Several days ago, I sent my parents an anniversary card with the wrong zip code on the envelope. Surprisingly, the card arrived at their home, all the way across the country, on time. This got me thinking about the U.S. Postal Service. The Postal Service is a favorite pinata for many people, who knock it for supposed inefficiency, lost mail, and workers who, every once in a while, "go postal" with an automatic weapon. But think about the millions of pieces of mail, many of which, like my card, are addressed with errors or at least bad handwriting, that the Postal Service accurately processes and delivers each day, for a measly 44 cents per letter. You can't buy a can of Coke for 44 cents. Nor a Snickers bar. Not even a day's worth of cable television or Internet service. And how many letters, postcards, and packages have you mailed in your lifetime? How many times has your mail gotten lost? I cannot even think of a single time that it has happened to me.
Some people claim that most everything in this world, including the Postal Service, should be "privatized." Imagine if the Postal Service was privatized. I cannot fathom that mail delivery would be any more efficient, or any cheaper. Just look at services like UPS and Federal Express. To me, they're quite expensive, and, despite their fancy online tracking capabilities, each of them has lost deliveries for me. The private Postal Service would also likely move its customer service call center to India, create an offshore tax haven in Bermuda, invest in risky derivatives, and then come to the U.S. Government -- meaning you and me, the taxpayers -- for a bailout.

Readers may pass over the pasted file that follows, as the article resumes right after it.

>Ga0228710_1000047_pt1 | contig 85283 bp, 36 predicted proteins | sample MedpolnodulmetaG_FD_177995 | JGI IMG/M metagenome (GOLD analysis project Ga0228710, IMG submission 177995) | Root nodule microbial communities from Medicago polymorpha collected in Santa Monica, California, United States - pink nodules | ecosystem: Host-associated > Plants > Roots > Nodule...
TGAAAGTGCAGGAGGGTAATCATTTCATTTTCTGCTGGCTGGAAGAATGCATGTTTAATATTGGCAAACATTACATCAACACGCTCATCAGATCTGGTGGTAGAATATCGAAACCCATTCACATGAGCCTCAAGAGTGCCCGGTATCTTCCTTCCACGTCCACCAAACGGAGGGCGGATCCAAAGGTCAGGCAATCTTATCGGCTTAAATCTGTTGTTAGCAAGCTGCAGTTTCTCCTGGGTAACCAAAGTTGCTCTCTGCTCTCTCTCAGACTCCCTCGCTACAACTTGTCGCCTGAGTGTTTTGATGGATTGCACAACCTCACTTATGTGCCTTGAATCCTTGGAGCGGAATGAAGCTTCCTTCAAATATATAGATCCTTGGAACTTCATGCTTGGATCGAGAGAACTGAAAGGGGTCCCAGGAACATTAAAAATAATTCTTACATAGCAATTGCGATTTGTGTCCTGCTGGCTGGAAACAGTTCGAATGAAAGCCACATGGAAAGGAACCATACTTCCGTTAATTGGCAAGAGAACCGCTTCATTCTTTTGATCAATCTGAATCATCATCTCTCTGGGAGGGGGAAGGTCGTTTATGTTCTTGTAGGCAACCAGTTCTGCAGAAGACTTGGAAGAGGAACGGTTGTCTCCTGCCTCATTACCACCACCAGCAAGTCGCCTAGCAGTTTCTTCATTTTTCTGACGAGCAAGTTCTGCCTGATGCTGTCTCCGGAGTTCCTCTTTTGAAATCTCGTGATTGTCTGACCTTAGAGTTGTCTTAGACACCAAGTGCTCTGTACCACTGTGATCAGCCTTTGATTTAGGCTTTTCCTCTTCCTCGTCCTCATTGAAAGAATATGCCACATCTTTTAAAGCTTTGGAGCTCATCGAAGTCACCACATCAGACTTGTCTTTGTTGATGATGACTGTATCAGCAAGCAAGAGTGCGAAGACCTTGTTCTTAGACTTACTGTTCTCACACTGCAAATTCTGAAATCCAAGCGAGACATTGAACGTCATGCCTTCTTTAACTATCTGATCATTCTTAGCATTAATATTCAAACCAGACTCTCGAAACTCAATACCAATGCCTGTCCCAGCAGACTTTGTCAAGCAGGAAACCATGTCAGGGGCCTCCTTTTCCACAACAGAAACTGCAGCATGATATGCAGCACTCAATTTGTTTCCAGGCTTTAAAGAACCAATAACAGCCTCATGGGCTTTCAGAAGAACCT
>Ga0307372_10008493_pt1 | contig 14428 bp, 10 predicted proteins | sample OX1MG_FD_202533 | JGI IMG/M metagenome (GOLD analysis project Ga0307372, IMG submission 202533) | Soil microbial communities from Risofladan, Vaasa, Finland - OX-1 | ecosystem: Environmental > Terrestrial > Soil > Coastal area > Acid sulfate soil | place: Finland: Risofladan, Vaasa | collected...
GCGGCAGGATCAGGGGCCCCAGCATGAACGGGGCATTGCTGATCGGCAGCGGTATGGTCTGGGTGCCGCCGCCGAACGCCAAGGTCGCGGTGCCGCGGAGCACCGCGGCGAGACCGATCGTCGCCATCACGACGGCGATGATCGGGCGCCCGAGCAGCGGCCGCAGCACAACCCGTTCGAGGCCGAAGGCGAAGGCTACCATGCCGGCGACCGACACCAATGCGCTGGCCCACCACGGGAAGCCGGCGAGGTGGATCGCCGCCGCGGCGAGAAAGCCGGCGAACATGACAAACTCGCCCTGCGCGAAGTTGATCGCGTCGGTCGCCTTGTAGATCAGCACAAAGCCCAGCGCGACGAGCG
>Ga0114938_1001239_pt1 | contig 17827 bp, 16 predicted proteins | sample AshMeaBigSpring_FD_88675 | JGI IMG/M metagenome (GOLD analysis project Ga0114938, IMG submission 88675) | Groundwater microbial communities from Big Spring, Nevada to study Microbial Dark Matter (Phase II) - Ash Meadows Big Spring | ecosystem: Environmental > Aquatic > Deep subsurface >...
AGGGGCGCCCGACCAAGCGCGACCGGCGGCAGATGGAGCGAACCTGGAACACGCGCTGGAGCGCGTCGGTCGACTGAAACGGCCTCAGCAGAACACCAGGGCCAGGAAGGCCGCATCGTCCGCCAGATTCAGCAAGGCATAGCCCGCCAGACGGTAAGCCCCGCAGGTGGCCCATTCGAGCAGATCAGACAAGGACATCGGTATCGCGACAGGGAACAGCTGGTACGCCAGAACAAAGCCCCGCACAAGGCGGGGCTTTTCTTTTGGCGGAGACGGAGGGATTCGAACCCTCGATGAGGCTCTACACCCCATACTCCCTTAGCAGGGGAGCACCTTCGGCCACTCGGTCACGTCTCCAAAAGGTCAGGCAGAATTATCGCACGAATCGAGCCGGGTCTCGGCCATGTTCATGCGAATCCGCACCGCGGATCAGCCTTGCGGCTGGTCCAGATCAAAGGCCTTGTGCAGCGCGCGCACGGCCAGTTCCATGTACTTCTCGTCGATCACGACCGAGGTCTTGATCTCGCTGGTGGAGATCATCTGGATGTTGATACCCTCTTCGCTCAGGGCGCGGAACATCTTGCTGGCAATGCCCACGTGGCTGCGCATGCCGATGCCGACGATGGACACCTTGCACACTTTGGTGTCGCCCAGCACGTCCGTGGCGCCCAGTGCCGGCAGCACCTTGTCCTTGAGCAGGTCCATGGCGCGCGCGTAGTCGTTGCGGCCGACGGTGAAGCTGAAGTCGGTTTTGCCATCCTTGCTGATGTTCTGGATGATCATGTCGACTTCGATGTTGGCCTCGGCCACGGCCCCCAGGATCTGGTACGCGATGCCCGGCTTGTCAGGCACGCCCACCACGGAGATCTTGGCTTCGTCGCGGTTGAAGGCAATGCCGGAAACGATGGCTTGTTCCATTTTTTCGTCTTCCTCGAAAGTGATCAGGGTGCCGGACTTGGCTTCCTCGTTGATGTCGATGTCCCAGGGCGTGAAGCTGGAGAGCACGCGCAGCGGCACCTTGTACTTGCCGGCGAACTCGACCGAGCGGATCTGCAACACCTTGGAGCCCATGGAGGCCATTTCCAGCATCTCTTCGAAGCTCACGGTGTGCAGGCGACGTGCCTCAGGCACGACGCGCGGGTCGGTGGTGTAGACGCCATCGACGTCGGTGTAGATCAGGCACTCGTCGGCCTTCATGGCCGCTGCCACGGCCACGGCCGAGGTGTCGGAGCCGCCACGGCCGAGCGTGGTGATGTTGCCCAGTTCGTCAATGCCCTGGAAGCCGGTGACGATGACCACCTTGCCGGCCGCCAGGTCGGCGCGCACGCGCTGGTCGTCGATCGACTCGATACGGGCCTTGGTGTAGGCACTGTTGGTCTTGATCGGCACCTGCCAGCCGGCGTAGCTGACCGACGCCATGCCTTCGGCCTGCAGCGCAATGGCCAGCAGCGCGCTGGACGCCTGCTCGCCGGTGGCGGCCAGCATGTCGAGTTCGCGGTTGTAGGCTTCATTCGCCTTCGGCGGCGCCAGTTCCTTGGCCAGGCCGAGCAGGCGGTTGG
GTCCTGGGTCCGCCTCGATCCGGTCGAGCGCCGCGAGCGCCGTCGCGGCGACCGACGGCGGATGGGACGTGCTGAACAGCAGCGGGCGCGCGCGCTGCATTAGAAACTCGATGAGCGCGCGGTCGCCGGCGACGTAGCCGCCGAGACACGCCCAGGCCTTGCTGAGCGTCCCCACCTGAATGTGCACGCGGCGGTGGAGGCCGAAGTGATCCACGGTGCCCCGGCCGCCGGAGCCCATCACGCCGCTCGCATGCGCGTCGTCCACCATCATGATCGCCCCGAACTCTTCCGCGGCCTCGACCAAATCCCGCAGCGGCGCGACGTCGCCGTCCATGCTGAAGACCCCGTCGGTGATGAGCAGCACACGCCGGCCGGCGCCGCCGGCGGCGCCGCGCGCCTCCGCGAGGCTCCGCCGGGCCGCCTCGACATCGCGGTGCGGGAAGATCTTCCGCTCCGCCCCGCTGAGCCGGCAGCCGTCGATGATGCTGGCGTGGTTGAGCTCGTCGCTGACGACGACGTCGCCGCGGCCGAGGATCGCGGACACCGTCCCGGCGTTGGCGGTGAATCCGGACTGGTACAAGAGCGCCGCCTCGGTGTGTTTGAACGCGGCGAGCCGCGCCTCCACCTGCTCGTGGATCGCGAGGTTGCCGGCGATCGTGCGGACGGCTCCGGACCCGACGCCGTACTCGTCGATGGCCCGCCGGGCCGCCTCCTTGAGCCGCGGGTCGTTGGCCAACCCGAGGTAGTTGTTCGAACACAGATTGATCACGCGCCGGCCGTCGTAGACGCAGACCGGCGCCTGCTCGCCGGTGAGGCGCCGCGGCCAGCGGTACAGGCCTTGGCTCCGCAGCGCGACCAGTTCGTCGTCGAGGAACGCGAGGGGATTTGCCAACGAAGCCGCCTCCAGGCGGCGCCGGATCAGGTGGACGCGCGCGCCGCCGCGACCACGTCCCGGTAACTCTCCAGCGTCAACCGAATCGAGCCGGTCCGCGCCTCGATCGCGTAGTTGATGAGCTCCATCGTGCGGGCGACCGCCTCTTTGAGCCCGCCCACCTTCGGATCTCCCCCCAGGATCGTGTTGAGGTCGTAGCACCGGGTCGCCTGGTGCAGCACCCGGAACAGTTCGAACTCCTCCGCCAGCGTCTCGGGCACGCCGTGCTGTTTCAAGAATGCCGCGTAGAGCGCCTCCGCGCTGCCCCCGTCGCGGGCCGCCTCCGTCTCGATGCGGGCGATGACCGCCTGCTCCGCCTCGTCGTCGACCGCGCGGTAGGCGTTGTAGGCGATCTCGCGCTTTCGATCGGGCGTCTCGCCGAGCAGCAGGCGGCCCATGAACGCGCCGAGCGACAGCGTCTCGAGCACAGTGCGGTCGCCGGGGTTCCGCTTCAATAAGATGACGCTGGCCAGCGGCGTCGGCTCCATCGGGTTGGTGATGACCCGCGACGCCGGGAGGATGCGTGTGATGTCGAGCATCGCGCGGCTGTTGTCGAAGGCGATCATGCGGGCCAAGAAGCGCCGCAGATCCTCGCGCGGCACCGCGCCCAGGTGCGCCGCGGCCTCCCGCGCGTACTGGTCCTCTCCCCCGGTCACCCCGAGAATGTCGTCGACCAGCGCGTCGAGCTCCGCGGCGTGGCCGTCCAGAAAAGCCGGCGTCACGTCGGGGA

So the next time the privatization crowd attacks the proposed public health insurance option (they'll do it again today), or other government agencies and functions, I'll be thinking about how our federal Postal Service workers delivered that anniversary card quickly and cheaply to its proper destination.